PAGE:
There are also delightful rituals around tea, right down to the selection of the saucer, that make preparation feel like a practice in itself. My go-to tea is high mountain oolong picked by monkeys in Taiwan. But my true love is Japanese matcha, a finely milled powder made from shade-grown, de-veined tencha tea leaves packed with exciting properties. Straight up, it’s bitter and fresh. The Japanese serve matcha with pretty little sugar crystals that you grip between your front teeth as the thick green substance slips past. I like to dress my matcha up in ways that would make a proper tea master cringe: a little milk, a little sweetener. The resulting matcha latte is a lovely energizing treat with a caffeine kick and just a bit of protein for some steady energy.

Ingredients:
1 teaspoon matcha powder
3 ounces heated milk or soy milk
A tiny pinch of stevia, agave, or a drop of honey

Add enough water to the powder to make a thin, smooth paste using a whisk or a traditional bamboochasen. If you must, add sweetener, but just the smallest amount. Heat and froth the milk (be sure not to burn it, or the protector deities will be upset with you!), then pour into the tea. Be sure also to make elaborate heart-shaped patterns with the foam for decoration, or it won’t taste good. Or skip the milk entirely and add more water. I do think that matcha tastes much better in a hand-hewn ceramic cup. It’s just not the same in a conventional mug.

I’ve heard a few other tips for the practitioner who wants to avoid mid- practice nod-offs and dullness—for example, avoid simple carbohydrates, candy, and white bread, which give the body quick blood-sugar spikes and the illusion of energy. And don’t eat from midday until the following sunrise; the growling in your stomach will keep you awake. One of the easiest things to put in the body is simply: less. The stomach is like a washing machine and needs space to break down whatever you’ve poured in there. When you eat less, the body spends less energy on digestion and the brain isn’t as drained. When you eat slowly, chewing thoroughly, you have more time to reach the point of satiation.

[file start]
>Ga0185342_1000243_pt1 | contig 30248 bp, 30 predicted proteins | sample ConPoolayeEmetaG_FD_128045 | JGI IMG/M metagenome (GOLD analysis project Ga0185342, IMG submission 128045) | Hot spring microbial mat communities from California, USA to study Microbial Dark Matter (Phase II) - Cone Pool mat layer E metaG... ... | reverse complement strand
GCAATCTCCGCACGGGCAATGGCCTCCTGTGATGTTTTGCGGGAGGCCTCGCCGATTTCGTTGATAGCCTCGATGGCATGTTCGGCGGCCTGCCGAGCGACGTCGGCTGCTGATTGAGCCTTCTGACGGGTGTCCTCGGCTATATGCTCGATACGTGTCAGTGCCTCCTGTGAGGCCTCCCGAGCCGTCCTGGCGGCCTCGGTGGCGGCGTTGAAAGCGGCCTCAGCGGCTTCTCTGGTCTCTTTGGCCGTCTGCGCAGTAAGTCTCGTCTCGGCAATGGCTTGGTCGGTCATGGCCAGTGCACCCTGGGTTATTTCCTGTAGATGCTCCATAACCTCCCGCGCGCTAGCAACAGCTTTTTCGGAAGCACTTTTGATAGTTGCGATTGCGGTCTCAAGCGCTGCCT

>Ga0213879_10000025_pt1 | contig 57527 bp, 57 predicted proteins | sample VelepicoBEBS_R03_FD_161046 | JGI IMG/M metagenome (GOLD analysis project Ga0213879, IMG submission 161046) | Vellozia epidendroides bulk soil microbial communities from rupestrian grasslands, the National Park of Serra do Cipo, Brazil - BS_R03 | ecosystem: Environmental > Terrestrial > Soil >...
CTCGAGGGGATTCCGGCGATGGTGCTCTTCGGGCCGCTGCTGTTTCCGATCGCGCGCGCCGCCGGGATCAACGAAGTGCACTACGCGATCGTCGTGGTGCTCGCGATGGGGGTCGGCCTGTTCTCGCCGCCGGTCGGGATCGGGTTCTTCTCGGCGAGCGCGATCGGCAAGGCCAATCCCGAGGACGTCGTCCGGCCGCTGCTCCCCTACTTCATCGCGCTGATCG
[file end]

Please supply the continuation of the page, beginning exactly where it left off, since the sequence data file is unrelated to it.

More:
All of this is obvious and has been stated a thousand times before, but the retreat mind is a mind constantly caught in the act, like a rodent when the lights are switched on, and sometimes it acts irrationally as it scatters about seeking comfort.

Mealtime is the turning point of the day, the primary source of immediate comfort for the retreatant, and also, of conflict. There are legendary tales in the Buddhist circuit of the great feuds that have taken place over food in long-term retreats. “There were certainly squabbles over food. Whose turn it is to cook, who left the damned dirty frying pan in the sink so others can’t use it. . . and so on and so on,” said one three-year retreatant who wished to remain anonymous to protect his golden reputation. He admitted with not a little regret that there was much tantrum-throwing and adolescent behavior around the food situation during his group retreat. Hoarding was one of the most common post-meditation practices, he said. “It was funny to see two grown adults arguing over the last carrot.”

But now that the retreat is over, when the retreatants meet, he says the steak knives have all been put away, and “it’s fun to apologize to each other about what childish idiots we were.”

Temple